An experiment was conducted in 2014 and 2015 main cropping season at Holetta Research and Jeldu sub-center containing three factors (Jalenie, Gudanie and Belete potato varieties; 87, 110, 133 kg/ ha nitrogen and; 0, 34.5, 69, 103.5 kg/ha potassium levels) which were managed in completely randomized block design with three replications. The fertilizers source used were urea (CO ([NH2]2) (46% N) and 195 kg /ha of DAP (46% P2O5) and Potassium nitrate (KNO3=13% N and 46% K2O). The Average PH H2O (1:2.5), Exch. Acidity (cmol(+)/kg, Buck Density (g/cm3). Total available nitrogen b and organic matter in %. Available P (PPm) were 4.26, 0.38, 1.18, 0.15, 1.50 and 6.92 respectively for Holetta growing location. Planting was carried out using sprouted tubers having uniform size for the three varieties with 10 cm depth and 75 cm distance between rows and 30 cm between plants on 3 m × 3 m plot size. The nitrogen fertilizer was applied in two split: half at planting and half at 45 days after planting as side dress at 5 cm around the root zones as reported in Teriessa [13,14]. Whole Phosphorus (as DAP) at rate of 195 kg /ha and whole Potassium fertilizer was applied during planting in the first year while whole potassium was applied at 45-55 days after planting in second growing season. Redoml at 2 kg/ha was applied to control late blight following incidence of 24-36 hours. Others cultural practices were done in the same practice as Holetta Agricultural research center recommended practice for potato production. Tuber harvesting was done once at proper physiological maturity (70% leaves withering). Data collected from those middle rows were plant height (cm), tuber fresh weight (ton) and dry weight (gm), marketable tuber number, marketable tuber yields (ton), unmarketable tuber number and weight (ton) and total tuber number. Data was subjected to analysis of variance using proc GLM (general linear model) procedure of SAS 9.2 software . The means were compared with Duncan’s Multiple Rage Test at 5% significance level.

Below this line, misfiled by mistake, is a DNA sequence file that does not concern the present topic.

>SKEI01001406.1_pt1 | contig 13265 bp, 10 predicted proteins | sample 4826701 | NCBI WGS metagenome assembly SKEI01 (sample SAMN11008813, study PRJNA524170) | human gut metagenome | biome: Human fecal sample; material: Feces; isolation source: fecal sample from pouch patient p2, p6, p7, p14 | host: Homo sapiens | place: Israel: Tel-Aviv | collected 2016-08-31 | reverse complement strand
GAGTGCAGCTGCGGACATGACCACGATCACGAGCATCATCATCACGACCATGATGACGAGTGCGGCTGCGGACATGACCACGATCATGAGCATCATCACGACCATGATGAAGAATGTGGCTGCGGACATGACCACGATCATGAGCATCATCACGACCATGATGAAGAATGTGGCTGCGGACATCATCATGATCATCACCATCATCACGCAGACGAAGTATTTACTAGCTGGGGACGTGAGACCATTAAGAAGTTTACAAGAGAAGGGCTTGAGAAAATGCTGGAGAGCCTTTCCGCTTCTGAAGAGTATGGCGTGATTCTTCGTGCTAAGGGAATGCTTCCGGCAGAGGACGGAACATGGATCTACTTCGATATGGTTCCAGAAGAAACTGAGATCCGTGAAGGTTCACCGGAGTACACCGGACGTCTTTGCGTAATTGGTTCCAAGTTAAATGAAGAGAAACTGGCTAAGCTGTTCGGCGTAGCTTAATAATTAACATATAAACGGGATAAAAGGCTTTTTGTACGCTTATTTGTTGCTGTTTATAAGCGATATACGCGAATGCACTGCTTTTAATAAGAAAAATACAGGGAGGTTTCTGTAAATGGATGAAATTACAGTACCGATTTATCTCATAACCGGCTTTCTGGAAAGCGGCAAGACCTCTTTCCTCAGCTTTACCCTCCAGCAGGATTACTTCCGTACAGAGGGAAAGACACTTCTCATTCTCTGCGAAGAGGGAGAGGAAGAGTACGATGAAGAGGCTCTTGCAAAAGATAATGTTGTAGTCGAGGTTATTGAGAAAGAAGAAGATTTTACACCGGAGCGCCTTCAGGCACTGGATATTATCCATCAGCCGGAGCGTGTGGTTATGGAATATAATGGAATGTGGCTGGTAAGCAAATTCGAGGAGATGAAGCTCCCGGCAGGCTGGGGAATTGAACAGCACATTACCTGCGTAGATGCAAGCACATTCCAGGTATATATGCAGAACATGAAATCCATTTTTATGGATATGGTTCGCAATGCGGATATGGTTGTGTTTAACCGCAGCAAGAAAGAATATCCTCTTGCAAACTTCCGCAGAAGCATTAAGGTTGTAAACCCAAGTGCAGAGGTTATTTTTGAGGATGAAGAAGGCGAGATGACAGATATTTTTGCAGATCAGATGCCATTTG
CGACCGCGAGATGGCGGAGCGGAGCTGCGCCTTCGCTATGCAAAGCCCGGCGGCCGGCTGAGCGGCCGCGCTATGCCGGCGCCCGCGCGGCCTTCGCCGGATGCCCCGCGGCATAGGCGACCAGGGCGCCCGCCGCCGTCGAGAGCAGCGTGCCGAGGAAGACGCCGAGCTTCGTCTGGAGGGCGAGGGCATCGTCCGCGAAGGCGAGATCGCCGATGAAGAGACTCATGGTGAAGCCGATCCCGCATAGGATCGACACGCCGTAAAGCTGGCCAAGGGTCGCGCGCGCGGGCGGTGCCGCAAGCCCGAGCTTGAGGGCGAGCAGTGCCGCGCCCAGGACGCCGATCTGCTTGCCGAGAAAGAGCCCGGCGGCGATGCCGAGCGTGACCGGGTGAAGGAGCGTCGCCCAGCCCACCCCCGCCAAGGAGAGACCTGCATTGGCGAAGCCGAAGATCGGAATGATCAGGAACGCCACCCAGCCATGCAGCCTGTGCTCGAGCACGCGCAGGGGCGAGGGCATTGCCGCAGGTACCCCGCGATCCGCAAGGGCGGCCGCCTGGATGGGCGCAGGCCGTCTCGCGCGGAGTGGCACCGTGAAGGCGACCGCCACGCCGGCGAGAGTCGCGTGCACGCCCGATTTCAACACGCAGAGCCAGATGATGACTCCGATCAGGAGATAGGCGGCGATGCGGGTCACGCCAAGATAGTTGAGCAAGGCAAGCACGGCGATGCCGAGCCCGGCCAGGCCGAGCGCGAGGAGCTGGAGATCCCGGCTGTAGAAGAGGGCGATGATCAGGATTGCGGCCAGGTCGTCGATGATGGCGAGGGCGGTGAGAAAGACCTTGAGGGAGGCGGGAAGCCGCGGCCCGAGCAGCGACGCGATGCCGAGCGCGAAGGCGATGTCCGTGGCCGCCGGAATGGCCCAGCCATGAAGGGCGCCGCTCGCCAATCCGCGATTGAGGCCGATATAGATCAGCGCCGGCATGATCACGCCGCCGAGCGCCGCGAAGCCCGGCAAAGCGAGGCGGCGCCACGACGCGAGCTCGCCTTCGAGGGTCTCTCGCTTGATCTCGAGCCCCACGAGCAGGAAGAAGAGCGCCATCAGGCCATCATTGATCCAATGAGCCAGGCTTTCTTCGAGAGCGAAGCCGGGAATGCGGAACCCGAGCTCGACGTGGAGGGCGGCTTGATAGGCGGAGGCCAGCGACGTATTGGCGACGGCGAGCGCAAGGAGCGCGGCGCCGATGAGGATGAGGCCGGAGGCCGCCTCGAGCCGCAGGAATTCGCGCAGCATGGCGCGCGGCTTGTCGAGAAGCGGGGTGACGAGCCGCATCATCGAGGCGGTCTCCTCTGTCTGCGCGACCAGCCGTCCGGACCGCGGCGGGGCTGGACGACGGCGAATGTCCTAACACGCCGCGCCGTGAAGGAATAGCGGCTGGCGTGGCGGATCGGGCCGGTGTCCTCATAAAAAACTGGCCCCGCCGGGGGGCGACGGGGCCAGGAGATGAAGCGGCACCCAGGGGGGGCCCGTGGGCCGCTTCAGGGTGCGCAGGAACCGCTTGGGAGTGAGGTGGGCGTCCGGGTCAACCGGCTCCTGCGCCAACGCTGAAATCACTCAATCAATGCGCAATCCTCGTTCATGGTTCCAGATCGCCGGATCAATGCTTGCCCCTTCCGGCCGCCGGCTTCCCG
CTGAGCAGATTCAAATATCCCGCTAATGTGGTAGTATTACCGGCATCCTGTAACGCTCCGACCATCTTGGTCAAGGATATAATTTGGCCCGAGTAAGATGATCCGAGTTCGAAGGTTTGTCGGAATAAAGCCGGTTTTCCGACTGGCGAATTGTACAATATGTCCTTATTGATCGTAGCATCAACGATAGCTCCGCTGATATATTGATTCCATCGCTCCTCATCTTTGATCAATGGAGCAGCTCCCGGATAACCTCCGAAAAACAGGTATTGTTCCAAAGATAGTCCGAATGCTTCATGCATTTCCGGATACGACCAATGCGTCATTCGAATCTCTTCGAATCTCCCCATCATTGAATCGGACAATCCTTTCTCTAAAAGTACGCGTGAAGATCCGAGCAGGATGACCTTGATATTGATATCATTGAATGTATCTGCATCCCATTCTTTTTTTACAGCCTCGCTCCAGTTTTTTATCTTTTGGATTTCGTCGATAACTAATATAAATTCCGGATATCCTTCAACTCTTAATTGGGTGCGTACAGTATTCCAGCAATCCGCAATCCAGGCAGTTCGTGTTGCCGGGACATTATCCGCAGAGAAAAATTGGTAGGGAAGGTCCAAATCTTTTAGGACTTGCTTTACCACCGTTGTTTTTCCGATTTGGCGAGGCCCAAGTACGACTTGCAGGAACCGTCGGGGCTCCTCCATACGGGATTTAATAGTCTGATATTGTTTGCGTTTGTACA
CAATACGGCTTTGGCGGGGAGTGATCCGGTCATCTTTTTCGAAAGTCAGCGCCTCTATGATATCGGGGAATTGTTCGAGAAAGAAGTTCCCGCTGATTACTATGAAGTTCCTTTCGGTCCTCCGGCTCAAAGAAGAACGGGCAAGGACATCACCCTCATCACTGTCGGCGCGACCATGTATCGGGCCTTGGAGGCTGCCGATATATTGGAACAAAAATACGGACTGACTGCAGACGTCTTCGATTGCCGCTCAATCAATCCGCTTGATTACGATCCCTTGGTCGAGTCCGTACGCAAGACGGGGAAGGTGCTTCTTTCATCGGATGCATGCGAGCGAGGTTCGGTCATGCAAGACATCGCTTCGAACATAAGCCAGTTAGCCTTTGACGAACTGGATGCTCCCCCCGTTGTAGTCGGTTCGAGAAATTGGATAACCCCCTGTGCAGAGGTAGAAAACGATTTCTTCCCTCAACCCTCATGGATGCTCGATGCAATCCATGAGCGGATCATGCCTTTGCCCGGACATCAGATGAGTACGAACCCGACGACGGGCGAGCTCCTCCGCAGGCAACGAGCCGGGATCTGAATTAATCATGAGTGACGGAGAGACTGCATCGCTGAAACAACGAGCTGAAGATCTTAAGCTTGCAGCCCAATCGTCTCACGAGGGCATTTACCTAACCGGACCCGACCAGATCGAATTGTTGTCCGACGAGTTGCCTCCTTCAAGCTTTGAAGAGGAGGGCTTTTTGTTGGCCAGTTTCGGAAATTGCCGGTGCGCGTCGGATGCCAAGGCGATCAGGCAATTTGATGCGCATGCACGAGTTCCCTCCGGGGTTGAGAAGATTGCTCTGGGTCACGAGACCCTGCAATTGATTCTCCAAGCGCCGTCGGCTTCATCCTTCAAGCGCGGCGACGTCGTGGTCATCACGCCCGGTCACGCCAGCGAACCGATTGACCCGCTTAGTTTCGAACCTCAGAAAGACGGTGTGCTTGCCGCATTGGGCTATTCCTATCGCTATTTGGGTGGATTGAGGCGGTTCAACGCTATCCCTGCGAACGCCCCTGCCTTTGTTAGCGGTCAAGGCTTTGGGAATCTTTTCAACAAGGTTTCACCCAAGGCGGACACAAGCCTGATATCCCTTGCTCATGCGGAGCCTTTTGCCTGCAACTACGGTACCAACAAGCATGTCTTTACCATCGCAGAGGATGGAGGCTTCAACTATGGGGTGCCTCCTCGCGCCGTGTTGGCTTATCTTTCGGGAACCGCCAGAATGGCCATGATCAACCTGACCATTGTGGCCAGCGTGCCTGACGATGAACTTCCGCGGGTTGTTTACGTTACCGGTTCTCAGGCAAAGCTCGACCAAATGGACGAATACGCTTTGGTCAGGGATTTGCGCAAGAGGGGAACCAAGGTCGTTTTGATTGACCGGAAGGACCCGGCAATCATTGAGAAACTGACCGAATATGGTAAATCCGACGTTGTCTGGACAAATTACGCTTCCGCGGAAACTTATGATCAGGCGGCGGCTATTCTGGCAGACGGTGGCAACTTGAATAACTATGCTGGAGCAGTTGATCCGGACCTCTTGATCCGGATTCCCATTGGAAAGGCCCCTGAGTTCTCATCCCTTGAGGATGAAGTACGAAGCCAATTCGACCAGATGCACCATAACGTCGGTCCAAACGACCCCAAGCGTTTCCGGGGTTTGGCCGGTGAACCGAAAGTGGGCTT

Based on 2014 data result, the potassium rates were affected both marketable and tuber yield ton/ha significantly (P<0.05) as indicated in Table 1. The highest marketable tuber yield and total tuber yield was obtained from 103.5 kg/ha even though the later was not statistically different from result of 34.5 and 69 kg/ha of potassium rates while lowest yield in ton/ha was produced from control (Table 1). The growing years also affected unmarketable tuber number and weight, total yield ton/ha and plant height highly significantly (P<0.01) (Table 2). In all parameters, the 2015 cropping season exceeded the 2014 production year (Table 2). This is probably due to lime application in Holleta growing location as whole and time of application of potassium rates in addition to other climatic variation between the two consecutive years. Likewise the growing location also influenced significantly (P<0.05) the total tuber number/plot, marketable tuber weight ton/ha, total yield ton/ha, unmarketable tuber number/plot and weight ton/ha, and plant height cm (Table 3). Regarding the location, Holetta research station provided higher value in all above mentioned parameters than Jeldu research site (Table 3).
|Potassium levels (kg ha-1)||Total Tuber Yield (ton/ha)||Marketable yield (ton/ha)|
Means followed by same letter(s) are not significantly different from each other at p = 0.05. *- indicate means which are significantly different at 5% level of probability. CV% - Coefficient of Variance